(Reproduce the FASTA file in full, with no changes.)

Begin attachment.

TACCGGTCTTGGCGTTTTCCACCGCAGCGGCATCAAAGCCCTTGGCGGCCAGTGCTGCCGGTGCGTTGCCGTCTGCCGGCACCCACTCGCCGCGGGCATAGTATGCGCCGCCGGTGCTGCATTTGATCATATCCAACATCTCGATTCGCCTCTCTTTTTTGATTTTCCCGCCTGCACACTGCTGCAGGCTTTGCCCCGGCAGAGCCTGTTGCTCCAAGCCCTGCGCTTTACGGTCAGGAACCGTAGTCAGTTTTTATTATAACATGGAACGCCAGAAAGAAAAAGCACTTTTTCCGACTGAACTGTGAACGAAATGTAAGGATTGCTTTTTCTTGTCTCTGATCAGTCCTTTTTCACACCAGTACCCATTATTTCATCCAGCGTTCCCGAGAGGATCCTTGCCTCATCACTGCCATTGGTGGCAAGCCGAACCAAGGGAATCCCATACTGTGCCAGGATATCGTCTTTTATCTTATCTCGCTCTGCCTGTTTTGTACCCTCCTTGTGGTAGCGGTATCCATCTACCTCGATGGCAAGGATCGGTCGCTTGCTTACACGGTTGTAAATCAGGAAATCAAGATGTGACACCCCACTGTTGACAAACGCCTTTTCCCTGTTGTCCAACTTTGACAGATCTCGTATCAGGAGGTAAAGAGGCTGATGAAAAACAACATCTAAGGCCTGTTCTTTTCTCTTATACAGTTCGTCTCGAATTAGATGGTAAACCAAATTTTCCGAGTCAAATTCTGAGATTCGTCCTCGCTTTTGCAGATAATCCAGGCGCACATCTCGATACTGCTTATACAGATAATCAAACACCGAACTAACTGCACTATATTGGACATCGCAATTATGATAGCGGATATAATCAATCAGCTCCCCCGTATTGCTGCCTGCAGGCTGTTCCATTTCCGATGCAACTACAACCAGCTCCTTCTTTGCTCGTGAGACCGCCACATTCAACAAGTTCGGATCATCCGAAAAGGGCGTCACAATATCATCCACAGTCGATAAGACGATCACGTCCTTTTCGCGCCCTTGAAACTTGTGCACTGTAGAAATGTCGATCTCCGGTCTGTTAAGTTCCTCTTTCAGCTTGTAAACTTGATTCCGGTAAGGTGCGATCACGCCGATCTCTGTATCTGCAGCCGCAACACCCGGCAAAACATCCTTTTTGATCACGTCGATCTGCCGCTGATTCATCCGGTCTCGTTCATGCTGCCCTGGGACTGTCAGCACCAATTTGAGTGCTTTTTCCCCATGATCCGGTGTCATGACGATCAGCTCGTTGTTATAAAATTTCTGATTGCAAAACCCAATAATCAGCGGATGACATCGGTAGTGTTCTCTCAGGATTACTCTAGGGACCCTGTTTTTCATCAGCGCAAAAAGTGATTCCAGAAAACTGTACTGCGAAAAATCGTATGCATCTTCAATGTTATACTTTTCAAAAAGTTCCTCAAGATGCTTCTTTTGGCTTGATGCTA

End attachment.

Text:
TACCGGTCTTGGCGTTTTCCACCGCAGCGGCATCAAAGCCCTTGGCGGCCAGTGCTGCCGGTGCGTTGCCGTCTGCCGGCACCCACTCGCCGCGGGCATAGTATGCGCCGCCGGTGCTGCATTTGATCATATCCAACATCTCGATTCGCCTCTCTTTTTTGATTTTCCCGCCTGCACACTGCTGCAGGCTTTGCCCCGGCAGAGCCTGTTGCTCCAAGCCCTGCGCTTTACGGTCAGGAACCGTAGTCAGTTTTTATTATAACATGGAACGCCAGAAAGAAAAAGCACTTTTTCCGACTGAACTGTGAACGAAATGTAAGGATTGCTTTTTCTTGTCTCTGATCAGTCCTTTTTCACACCAGTACCCATTATTTCATCCAGCGTTCCCGAGAGGATCCTTGCCTCATCACTGCCATTGGTGGCAAGCCGAACCAAGGGAATCCCATACTGTGCCAGGATATCGTCTTTTATCTTATCTCGCTCTGCCTGTTTTGTACCCTCCTTGTGGTAGCGGTATCCATCTACCTCGATGGCAAGGATCGGTCGCTTGCTTACACGGTTGTAAATCAGGAAATCAAGATGTGACACCCCACTGTTGACAAACGCCTTTTCCCTGTTGTCCAACTTTGACAGATCTCGTATCAGGAGGTAAAGAGGCTGATGAAAAACAACATCTAAGGCCTGTTCTTTTCTCTTATACAGTTCGTCTCGAATTAGATGGTAAACCAAATTTTCCGAGTCAAATTCTGAGATTCGTCCTCGCTTTTGCAGATAATCCAGGCGCACATCTCGATACTGCTTATACAGATAATCAAACACCGAACTAACTGCACTATATTGGACATCGCAATTATGATAGCGGATATAATCAATCAGCTCCCCCGTATTGCTGCCTGCAGGCTGTTCCATTTCCGATGCAACTACAACCAGCTCCTTCTTTGCTCGTGAGACCGCCACATTCAACAAGTTCGGATCATCCGAAAAGGGCGTCACAATATCATCCACAGTCGATAAGACGATCACGTCCTTTTCGCGCCCTTGAAACTTGTGCACTGTAGAAATGTCGATCTCCGGTCTGTTAAGTTCCTCTTTCAGCTTGTAAACTTGATTCCGGTAAGGTGCGATCACGCCGATCTCTGTATCTGCAGCCGCAACACCCGGCAAAACATCCTTTTTGATCACGTCGATCTGCCGCTGATTCATCCGGTCTCGTTCATGCTGCCCTGGGACTGTCAGCACCAATTTGAGTGCTTTTTCCCCATGATCCGGTGTCATGACGATCAGCTCGTTGTTATAAAATTTCTGATTGCAAAACCCAATAATCAGCGGATGACATCGGTAGTGTTCTCTCAGGATTACTCTAGGGACCCTGTTTTTCATCAGCGCAAAAAGTGATTCCAGAAAACTGTACTGCGAAAAATCGTATGCATCTTCAATGTTATACTTTTCAAAAAGTTCCTCAAGATGCTTCTTTTGGCTTGATGCTA